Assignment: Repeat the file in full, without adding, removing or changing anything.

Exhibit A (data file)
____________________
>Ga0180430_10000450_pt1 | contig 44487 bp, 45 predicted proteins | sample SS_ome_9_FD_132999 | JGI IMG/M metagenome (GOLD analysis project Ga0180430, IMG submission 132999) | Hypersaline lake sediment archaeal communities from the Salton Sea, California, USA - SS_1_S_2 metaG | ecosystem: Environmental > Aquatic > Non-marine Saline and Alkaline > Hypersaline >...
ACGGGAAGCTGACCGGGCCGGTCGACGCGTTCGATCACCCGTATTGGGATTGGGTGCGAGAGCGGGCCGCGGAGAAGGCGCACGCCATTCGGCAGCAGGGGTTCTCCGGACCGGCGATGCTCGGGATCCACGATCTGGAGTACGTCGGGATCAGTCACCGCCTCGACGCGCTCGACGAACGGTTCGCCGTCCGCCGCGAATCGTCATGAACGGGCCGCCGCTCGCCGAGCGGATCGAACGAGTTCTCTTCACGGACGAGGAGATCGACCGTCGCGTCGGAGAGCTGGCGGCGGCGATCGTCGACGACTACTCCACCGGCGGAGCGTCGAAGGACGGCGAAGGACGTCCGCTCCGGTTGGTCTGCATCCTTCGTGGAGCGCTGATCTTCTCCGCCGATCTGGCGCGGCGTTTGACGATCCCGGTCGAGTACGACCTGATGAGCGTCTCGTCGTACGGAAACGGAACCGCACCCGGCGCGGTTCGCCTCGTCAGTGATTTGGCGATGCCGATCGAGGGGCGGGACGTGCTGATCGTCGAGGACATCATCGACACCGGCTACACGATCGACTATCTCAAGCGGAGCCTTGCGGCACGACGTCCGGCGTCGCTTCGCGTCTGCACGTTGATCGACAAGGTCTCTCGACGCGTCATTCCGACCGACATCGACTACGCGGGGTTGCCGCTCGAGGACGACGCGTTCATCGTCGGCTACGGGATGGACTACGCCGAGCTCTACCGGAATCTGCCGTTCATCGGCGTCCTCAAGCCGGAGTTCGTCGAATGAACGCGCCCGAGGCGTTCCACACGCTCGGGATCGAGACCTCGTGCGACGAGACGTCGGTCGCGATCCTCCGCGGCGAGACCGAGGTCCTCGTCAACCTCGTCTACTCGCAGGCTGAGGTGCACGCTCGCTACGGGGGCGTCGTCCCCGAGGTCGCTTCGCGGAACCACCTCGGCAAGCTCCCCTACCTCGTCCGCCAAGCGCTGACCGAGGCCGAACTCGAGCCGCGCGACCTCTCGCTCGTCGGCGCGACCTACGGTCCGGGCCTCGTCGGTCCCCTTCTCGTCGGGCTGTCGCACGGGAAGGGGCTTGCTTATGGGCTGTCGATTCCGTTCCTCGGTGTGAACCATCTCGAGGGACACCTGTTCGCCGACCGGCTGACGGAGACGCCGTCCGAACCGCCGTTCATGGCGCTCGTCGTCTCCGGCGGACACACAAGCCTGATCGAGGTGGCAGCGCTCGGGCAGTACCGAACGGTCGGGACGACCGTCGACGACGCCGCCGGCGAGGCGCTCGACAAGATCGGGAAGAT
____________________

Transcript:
>Ga0180430_10000450_pt1 | contig 44487 bp, 45 predicted proteins | sample SS_ome_9_FD_132999 | JGI IMG/M metagenome (GOLD analysis project Ga0180430, IMG submission 132999) | Hypersaline lake sediment archaeal communities from the Salton Sea, California, USA - SS_1_S_2 metaG | ecosystem: Environmental > Aquatic > Non-marine Saline and Alkaline > Hypersaline >...
ACGGGAAGCTGACCGGGCCGGTCGACGCGTTCGATCACCCGTATTGGGATTGGGTGCGAGAGCGGGCCGCGGAGAAGGCGCACGCCATTCGGCAGCAGGGGTTCTCCGGACCGGCGATGCTCGGGATCCACGATCTGGAGTACGTCGGGATCAGTCACCGCCTCGACGCGCTCGACGAACGGTTCGCCGTCCGCCGCGAATCGTCATGAACGGGCCGCCGCTCGCCGAGCGGATCGAACGAGTTCTCTTCACGGACGAGGAGATCGACCGTCGCGTCGGAGAGCTGGCGGCGGCGATCGTCGACGACTACTCCACCGGCGGAGCGTCGAAGGACGGCGAAGGACGTCCGCTCCGGTTGGTCTGCATCCTTCGTGGAGCGCTGATCTTCTCCGCCGATCTGGCGCGGCGTTTGACGATCCCGGTCGAGTACGACCTGATGAGCGTCTCGTCGTACGGAAACGGAACCGCACCCGGCGCGGTTCGCCTCGTCAGTGATTTGGCGATGCCGATCGAGGGGCGGGACGTGCTGATCGTCGAGGACATCATCGACACCGGCTACACGATCGACTATCTCAAGCGGAGCCTTGCGGCACGACGTCCGGCGTCGCTTCGCGTCTGCACGTTGATCGACAAGGTCTCTCGACGCGTCATTCCGACCGACATCGACTACGCGGGGTTGCCGCTCGAGGACGACGCGTTCATCGTCGGCTACGGGATGGACTACGCCGAGCTCTACCGGAATCTGCCGTTCATCGGCGTCCTCAAGCCGGAGTTCGTCGAATGAACGCGCCCGAGGCGTTCCACACGCTCGGGATCGAGACCTCGTGCGACGAGACGTCGGTCGCGATCCTCCGCGGCGAGACCGAGGTCCTCGTCAACCTCGTCTACTCGCAGGCTGAGGTGCACGCTCGCTACGGGGGCGTCGTCCCCGAGGTCGCTTCGCGGAACCACCTCGGCAAGCTCCCCTACCTCGTCCGCCAAGCGCTGACCGAGGCCGAACTCGAGCCGCGCGACCTCTCGCTCGTCGGCGCGACCTACGGTCCGGGCCTCGTCGGTCCCCTTCTCGTCGGGCTGTCGCACGGGAAGGGGCTTGCTTATGGGCTGTCGATTCCGTTCCTCGGTGTGAACCATCTCGAGGGACACCTGTTCGCCGACCGGCTGACGGAGACGCCGTCCGAACCGCCGTTCATGGCGCTCGTCGTCTCCGGCGGACACACAAGCCTGATCGAGGTGGCAGCGCTCGGGCAGTACCGAACGGTCGGGACGACCGTCGACGACGCCGCCGGCGAGGCGCTCGACAAGATCGGGAAGAT